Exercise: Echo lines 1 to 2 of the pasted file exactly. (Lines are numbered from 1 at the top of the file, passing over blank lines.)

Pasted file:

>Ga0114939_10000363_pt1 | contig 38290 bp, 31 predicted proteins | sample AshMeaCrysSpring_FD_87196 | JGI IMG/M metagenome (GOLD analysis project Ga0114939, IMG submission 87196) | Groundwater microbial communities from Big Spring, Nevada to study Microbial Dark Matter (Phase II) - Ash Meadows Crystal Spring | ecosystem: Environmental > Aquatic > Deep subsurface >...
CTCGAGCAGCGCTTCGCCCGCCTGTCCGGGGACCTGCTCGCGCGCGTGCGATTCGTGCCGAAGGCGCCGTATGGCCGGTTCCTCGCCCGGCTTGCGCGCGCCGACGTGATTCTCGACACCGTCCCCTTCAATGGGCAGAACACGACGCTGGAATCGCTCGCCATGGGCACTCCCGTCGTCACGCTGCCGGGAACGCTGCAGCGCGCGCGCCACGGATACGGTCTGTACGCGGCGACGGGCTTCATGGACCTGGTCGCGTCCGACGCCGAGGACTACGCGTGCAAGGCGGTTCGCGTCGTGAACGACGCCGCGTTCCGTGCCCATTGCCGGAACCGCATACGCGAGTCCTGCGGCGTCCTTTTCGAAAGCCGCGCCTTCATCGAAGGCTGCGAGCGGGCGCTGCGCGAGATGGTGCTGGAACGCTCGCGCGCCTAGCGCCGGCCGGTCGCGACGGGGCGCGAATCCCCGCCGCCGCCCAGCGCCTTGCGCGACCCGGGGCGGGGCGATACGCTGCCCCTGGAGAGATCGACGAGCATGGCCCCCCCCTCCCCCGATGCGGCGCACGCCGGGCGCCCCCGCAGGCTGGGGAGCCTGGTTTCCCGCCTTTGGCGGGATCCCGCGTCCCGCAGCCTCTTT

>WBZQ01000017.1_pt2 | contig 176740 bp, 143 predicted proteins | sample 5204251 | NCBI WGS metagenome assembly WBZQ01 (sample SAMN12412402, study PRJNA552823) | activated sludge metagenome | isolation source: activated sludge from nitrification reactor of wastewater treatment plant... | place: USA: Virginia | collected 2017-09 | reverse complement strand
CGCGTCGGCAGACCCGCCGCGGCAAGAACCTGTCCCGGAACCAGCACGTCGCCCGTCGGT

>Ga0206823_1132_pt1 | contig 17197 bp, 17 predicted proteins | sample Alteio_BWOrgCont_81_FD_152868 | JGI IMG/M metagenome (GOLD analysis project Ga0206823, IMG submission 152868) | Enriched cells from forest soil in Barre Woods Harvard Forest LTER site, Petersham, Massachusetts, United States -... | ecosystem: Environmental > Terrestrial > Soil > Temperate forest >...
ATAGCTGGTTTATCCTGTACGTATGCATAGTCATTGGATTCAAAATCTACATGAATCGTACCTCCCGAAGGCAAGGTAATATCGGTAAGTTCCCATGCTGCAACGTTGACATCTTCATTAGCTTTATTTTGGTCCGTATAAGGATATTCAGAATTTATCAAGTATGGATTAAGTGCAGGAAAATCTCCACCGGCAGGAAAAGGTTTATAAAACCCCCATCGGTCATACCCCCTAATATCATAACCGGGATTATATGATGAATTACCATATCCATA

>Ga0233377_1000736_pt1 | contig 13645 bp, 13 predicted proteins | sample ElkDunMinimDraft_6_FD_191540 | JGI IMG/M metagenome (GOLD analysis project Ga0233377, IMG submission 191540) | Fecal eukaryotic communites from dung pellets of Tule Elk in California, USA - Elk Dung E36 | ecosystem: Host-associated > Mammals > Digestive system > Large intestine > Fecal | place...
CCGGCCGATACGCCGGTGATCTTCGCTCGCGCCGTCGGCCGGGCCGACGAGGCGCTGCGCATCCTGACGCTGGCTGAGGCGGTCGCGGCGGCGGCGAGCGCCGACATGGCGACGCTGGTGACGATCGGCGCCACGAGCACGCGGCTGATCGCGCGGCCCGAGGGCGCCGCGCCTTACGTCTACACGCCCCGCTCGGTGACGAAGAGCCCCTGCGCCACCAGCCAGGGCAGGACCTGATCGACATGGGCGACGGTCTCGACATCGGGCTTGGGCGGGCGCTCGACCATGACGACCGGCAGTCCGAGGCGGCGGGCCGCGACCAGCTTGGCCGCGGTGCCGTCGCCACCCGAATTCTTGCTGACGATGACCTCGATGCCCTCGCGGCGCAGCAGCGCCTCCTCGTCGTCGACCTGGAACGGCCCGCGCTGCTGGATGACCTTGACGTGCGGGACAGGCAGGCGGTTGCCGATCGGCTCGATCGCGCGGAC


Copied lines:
>Ga0114939_10000363_pt1 | contig 38290 bp, 31 predicted proteins | sample AshMeaCrysSpring_FD_87196 | JGI IMG/M metagenome (GOLD analysis project Ga0114939, IMG submission 87196) | Groundwater microbial communities from Big Spring, Nevada to study Microbial Dark Matter (Phase II) - Ash Meadows Crystal Spring | ecosystem: Environmental > Aquatic > Deep subsurface >...
CTCGAGCAGCGCTTCGCCCGCCTGTCCGGGGACCTGCTCGCGCGCGTGCGATTCGTGCCGAAGGCGCCGTATGGCCGGTTCCTCGCCCGGCTTGCGCGCGCCGACGTGATTCTCGACACCGTCCCCTTCAATGGGCAGAACACGACGCTGGAATCGCTCGCCATGGGCACTCCCGTCGTCACGCTGCCGGGAACGCTGCAGCGCGCGCGCCACGGATACGGTCTGTACGCGGCGACGGGCTTCATGGACCTGGTCGCGTCCGACGCCGAGGACTACGCGTGCAAGGCGGTTCGCGTCGTGAACGACGCCGCGTTCCGTGCCCATTGCCGGAACCGCATACGCGAGTCCTGCGGCGTCCTTTTCGAAAGCCGCGCCTTCATCGAAGGCTGCGAGCGGGCGCTGCGCGAGATGGTGCTGGAACGCTCGCGCGCCTAGCGCCGGCCGGTCGCGACGGGGCGCGAATCCCCGCCGCCGCCCAGCGCCTTGCGCGACCCGGGGCGGGGCGATACGCTGCCCCTGGAGAGATCGACGAGCATGGCCCCCCCCTCCCCCGATGCGGCGCACGCCGGGCGCCCCCGCAGGCTGGGGAGCCTGGTTTCCCGCCTTTGGCGGGATCCCGCGTCCCGCAGCCTCTTT